Protecting against common audit pitfalls

Feb 05, 2018
Now audit season is in full swing, here is a timely reminder of the most prevalent issues found in audit inspections.

A large proportion of Irish companies operate with a 31 December year-end and the audits of those entities are either underway or fast approaching. These audits may be the first time many auditors are applying both the EU Audit Reform rules as well as the IAASA Auditing Framework for Ireland. Both apply to all audits and auditors in Ireland and, in the area of independence and ethical requirements, involve significant changes from the previous regime. In addition to managing this change, auditors should also continue to seek improvement in how audits are conducted. But where do you start?
Several countries as well as the International Forum of Independent Audit Regulators now issue reports on audit findings, which are available for review. This article highlights issues found regularly in audit inspections around the globe that are relevant in the context of the current regulatory and auditing standard changes. These issues may be a good starting point for auditors deciding on focus areas.

Independence issues

The theory on independence is simple – you must remain independent from your audit clients so that you can maintain objectivity when assessing the information they are giving you. Yet, regulators frequently conclude that auditors have not demonstrated on the audit file how they ensure they are independent, while some regulators conclude that auditors are not independent.

The rules and guidelines designed to achieve this independence are detailed and complex. Not only do you, as an auditor, need to be happy that you are independent, you must also be happy that you would be perceived to be independent by a reasonably informed third party and you must demonstrate how you satisfied yourself of that. So, where does this go wrong?

Issues often arise some time into an audit relationship. Great care can be taken when accepting a new client to ensure that there are no issues and then in subsequent years, reliance is placed on this. No particular changes spring to mind when planning the audit, so assumptions are made that everything is still okay. The problem here is that sometimes changes are missed or forgotten. These changes can be with the auditor, the client or the rules, resulting in an inadvertent breach.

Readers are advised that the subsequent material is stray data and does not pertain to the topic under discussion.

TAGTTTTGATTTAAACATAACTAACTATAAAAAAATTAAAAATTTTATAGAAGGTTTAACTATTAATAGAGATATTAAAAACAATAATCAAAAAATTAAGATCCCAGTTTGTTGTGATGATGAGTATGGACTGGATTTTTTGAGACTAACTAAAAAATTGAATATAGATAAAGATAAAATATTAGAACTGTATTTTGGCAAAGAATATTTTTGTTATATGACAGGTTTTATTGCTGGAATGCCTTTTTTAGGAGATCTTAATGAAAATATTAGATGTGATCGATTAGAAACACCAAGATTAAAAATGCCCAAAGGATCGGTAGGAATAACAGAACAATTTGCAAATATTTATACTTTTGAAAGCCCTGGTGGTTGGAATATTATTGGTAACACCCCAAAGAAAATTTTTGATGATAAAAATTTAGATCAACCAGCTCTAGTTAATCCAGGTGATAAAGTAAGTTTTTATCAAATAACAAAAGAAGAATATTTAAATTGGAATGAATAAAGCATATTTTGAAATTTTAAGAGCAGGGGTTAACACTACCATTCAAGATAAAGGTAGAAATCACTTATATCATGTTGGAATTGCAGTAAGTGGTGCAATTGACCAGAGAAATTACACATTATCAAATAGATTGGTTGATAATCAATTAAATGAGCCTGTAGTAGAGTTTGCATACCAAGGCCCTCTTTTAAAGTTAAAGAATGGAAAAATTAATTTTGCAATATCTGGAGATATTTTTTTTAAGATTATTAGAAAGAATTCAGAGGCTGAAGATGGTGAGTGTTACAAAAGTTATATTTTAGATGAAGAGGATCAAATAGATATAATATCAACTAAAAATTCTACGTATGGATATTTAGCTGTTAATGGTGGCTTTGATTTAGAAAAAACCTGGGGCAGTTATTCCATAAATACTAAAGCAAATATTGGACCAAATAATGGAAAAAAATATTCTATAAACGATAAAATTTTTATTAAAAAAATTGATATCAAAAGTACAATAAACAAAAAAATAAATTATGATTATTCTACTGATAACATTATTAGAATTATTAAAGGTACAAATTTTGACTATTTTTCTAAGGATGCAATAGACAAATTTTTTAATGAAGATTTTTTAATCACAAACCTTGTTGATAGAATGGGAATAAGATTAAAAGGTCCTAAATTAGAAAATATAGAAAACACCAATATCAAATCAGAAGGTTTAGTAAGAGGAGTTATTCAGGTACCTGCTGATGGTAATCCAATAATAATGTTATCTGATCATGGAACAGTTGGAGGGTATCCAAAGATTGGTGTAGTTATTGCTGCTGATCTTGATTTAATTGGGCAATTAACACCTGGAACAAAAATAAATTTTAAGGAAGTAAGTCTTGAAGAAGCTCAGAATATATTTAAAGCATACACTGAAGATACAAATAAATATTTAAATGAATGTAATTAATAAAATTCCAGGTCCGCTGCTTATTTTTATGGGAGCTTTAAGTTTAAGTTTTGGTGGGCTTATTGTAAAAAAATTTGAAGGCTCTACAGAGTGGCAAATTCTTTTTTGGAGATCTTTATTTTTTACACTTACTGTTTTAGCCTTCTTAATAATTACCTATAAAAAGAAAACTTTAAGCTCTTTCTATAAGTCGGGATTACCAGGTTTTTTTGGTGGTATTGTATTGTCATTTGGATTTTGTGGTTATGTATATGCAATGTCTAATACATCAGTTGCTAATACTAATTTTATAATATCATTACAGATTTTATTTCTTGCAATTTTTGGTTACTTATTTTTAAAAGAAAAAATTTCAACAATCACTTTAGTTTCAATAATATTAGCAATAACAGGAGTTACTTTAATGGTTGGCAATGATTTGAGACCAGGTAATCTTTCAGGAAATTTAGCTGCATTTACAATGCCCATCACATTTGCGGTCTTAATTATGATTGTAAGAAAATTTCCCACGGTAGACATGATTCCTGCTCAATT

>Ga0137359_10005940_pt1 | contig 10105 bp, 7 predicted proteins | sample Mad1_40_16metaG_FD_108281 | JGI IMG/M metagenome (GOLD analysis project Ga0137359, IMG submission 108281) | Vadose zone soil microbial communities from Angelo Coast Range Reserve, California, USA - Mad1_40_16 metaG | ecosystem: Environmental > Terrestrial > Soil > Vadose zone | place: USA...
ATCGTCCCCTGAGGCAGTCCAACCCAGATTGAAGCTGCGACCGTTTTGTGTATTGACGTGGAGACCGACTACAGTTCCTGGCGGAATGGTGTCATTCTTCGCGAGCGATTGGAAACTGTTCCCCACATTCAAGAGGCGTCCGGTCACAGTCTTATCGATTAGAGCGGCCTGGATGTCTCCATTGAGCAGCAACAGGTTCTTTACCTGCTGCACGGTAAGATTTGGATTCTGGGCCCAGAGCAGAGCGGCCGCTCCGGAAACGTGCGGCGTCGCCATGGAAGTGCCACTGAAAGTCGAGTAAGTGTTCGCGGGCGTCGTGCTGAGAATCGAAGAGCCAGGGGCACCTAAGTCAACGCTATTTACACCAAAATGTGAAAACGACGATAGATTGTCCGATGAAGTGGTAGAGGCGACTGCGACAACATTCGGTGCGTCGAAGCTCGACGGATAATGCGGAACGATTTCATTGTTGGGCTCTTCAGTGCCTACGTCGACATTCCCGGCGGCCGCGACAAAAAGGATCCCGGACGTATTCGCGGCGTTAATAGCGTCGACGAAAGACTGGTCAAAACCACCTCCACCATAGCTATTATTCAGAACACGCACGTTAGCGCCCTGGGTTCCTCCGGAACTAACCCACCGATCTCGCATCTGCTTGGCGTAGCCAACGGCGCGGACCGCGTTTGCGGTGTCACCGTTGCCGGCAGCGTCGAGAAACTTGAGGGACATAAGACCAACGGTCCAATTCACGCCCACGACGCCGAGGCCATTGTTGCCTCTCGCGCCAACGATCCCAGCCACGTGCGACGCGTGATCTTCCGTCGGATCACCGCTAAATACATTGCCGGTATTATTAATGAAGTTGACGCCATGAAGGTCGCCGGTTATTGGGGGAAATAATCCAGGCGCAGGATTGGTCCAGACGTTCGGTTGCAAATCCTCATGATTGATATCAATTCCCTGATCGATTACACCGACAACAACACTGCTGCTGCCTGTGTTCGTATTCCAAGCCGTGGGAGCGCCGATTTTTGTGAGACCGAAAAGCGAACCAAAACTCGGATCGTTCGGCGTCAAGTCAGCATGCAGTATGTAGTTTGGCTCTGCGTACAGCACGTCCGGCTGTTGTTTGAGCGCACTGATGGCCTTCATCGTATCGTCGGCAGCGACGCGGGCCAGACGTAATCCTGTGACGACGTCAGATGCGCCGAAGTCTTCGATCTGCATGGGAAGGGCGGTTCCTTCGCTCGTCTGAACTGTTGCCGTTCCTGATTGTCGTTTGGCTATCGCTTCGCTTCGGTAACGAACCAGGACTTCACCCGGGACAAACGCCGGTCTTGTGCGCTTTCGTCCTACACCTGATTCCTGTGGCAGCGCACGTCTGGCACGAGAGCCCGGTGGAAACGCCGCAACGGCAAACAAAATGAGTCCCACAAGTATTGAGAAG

Personal independence can also be an issue. Auditors need to ensure that they are fully aware of all personal investments, even if a third party manages them. They also need to ensure that they are fully aware of the personal investments held by those with whom they have close personal relationships, because the rules extend beyond the auditor to those individuals.

The Audit Reform legislation brings in even more rules which, in theory, seem straightforward. However, certain services are now prohibited and there are rules around fees. These rules are untested and there are already many examples of how it is difficult to apply these rules in practice, something that requires sound judgement. Auditors should ensure that they allow plenty of time to consider these rules and, where uncertainty arises, consider consulting with legal advisors, Chartered Accountants Ireland and/or IAASA.

Risks

The concept of risk runs through every phase of the audit. Auditing standards require that before you start an audit, you get an understanding of the audit client and think about the possible risks of material error. You then need to decide whether those risks are significant risks. The main issue regulators find in this area is that the risks identified are very generic and not specific enough to the individual client.

This makes it very difficult to design procedures to address those risks properly, which is the next phase. For example, an auditor may identify that there is a risk that revenue may not be recognised correctly. That is a very wide risk and would give rise to the need to assess and test every single step in the revenue process from order right through to cash collection, and would probably give rise to very high levels of substantive testing. If the auditor continues the thought process and asks himself or herself how, for this client, could revenue be recognised incorrectly, the chances are that there is a smaller list of sub-sections of the revenue process where the risk arises, such as cut-off, or a manual or subjective part of the recognition process, such as applying percentage completion to construction contracts. Getting more specific in this way allows the auditor to focus their attention and testing on risky areas, making the audit more efficient and effective.